Agency investigating relationship conflicts between the U.S., Colombia, and Moise’s assassination


Law enforcement and intelligence agencies are investigating the relationship between two Haitian-American men and a group of Colombian mercenaries and the assassination of Haitian President Jovenel Moise in the Haitian capital, Port-au-Prince, to hunt down some gunmen who are believed to be still working. Big continue.

After Haitian police arrested 17 members of a 28-person assault team, the United States, Colombia, and Interpol are joining a rapid investigation into the assassination. Haitian police said the team assassinated President Moise on Wednesday.

Three Colombian mercenaries were killed and eight others are still being pursued by Haitian police. The United States is sending FBI agents and Department of Homeland Security (DHS) officials to Port-au-Prince.

White House Press Secretary Jen Psaki said: “In response to the Haitian government’s request for security and investigation assistance, we will send senior officials from the FBI and the Department of Homeland Security to Port-au-Prince to assess the situation and how we can help.”

“The investigation was led by the local Haitian police force,” Psaki added.

Bogata in Colombia.The Chief of the National Police, Jorge Luis Vargas, accompanied by General Luis Fernando Navarro, spoke at a press conference about the participation of Colombians in the assassination of Haitian President Giovinel Mois [Luisa Gonzalez/Reuters]

On Thursday, the police showed some suspects in front of the media, as well as the Colombian passports and weapons they had seized. As the authorities launched an international investigation, the head of the Haitian National Police, Leon Charles, promised to track down the remaining gunmen.

Haitian police confirmed that the two Haitian Americans were James Solach, 35, and Joseph Vincent, 55, who were part of the heavily armed forces that attacked and killed Mois at his home in Port-au-Prince on Wednesday . The first lady of Haiti, Martin Moise, was injured in the attack and is currently receiving treatment in an American hospital in Florida.

Haiti is the poorest country in the Americas. There is no president or working council. As the country fell into political chaos, two politicians claimed responsibility.

Colombian President Ivan Duque said on Friday that he had a phone call with interim prime minister Claude Joseph to express solidarity and promise to cooperate in the investigation.

Duke said on Twitter in Spanish: “We provide all cooperation to find out the truth about the author of the material and knowledge about the assassination of President Jovinel Moise.”

Colombian Defense Minister Diego Morano said at a press conference on Thursday that Interpol has asked Colombia to provide information on the alleged involvement of former soldiers in the assassination.

Morano said that Morano ordered “the police and the army to immediately cooperate in this investigation to clarify these facts.”

On Wednesday, the police engaged in a gun battle with some suspected assassins in a house near the crime scene in Petionville, a suburb of Port-au-Prince. On Thursday, another 11 people were arrested at the Taiwanese Embassy after breaking into the embassy premises.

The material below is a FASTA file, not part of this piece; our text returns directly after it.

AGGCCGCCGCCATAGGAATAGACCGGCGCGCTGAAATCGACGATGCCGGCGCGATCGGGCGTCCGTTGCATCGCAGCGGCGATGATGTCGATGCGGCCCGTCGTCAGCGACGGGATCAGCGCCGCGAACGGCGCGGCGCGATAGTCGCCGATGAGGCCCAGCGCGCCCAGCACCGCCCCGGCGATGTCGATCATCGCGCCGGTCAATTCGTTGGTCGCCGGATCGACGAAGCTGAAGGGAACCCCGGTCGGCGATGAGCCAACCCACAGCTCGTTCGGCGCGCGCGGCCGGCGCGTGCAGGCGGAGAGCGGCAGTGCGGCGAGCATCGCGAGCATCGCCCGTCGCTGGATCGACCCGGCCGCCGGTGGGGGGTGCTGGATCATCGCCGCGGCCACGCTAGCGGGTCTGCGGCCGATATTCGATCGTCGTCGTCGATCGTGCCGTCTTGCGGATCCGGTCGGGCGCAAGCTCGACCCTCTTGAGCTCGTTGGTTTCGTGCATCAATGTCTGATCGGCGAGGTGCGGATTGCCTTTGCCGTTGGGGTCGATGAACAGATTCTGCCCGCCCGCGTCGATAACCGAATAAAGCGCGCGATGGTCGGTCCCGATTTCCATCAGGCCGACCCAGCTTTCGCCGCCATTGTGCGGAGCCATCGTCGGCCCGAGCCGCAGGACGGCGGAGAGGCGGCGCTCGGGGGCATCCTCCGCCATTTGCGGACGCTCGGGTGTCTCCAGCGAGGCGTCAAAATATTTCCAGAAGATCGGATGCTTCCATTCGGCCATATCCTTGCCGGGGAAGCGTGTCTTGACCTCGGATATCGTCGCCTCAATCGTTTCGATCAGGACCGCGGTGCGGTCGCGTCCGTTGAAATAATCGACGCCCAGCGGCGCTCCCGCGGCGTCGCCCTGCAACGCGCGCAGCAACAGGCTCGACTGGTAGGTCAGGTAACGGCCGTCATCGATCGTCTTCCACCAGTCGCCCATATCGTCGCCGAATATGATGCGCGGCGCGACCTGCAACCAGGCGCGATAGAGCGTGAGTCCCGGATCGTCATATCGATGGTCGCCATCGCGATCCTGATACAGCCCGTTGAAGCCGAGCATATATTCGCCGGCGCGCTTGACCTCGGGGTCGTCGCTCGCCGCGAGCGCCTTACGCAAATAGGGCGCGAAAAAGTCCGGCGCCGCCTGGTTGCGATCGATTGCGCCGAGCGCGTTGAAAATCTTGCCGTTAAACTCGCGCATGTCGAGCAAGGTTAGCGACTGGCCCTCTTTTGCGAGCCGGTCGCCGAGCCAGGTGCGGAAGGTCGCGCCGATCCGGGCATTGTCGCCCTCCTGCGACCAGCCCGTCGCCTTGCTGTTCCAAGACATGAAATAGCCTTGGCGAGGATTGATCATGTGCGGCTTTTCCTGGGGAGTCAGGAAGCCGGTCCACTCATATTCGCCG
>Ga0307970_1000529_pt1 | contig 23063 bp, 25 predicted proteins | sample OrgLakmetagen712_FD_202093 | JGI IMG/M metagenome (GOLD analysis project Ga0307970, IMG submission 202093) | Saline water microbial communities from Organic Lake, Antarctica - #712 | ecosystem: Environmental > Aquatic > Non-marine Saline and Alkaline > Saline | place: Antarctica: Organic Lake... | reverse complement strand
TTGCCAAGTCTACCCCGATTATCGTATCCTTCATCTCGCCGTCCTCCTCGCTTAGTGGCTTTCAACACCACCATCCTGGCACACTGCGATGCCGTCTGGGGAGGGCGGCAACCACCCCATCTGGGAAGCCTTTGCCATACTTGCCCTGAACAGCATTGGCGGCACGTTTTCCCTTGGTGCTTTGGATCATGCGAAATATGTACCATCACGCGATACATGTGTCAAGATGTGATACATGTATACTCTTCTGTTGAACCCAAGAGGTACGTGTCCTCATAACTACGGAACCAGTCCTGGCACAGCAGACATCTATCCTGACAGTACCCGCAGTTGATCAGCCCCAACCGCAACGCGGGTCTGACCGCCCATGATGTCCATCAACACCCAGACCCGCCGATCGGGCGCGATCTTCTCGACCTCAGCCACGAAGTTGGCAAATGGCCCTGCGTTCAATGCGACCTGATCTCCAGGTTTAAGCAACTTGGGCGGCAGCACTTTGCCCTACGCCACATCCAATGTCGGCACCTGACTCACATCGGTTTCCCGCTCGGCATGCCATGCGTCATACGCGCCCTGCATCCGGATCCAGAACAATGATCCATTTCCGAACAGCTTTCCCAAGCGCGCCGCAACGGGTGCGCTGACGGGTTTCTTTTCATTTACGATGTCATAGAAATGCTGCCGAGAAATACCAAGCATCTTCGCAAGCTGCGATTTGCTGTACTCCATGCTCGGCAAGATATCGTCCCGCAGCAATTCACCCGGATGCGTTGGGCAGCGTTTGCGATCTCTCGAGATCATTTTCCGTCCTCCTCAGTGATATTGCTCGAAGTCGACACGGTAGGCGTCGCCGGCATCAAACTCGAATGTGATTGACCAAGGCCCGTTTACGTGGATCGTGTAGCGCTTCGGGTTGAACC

According to reports, new information about Solages appeared on Friday. When he was in his 20s, he worked as a bodyguard for a security company serving the Canadian Embassy in Haiti.

According to the New York Times, a Haitian judge said on Friday that two American citizens were not in the room when Moyes was killed. They said they were just interpreters for the strike team.

The judge involved in the investigation, Clément Noël, interviewed the two shortly after they were arrested. He said that neither of them was injured in the attack.

American citizens James Solach (left) and Joseph Vincent (second from left) are suspects in the assassination [Joseph Odelyn/AP Photo]

Public records show that Solach is a naturalized American citizen who lives in Tamarack, Florida, near Fort Lauderdale, and has no criminal record. According to Reuters and the Miami Herald, Solages holds a security officer and gun license.

Solages’ uncle Schubert Dorisme told reporters in Tamarack that Solages thought Moise was “crazy” and accused Moise of refusing to step down because of the deteriorating website in Haiti.

Dorisme said Solages uses the Tamarac address to provide postal services and frequently travels to Haiti.

Two U.S. law enforcement sources who asked not to be named told Reuters on Friday that the agency is investigating the U.S. connection with the killing, but declined to comment specifically on the two Haitian-American suspects.

According to Reuters, earlier this week, Haiti’s ambassador to the United States, Bocchit Edmond, had asked President Joe Biden’s government to impose international financial sanctions on the perpetrators of the murder.

The Haitian Ambassador said in a letter to the Secretary of State: “We further request the Biden administration to impose sanctions on all perpetrators directly responsible for or assisting and abetting the assassination of the President in accordance with the Global Magnitsky Act.” Anthony Brinken .

The United States announced in January that it would provide US$75.5 million in aid to Haiti and provide an additional US$5 million to help strengthen cooperation between the Haitian National Police and the community against armed groups.





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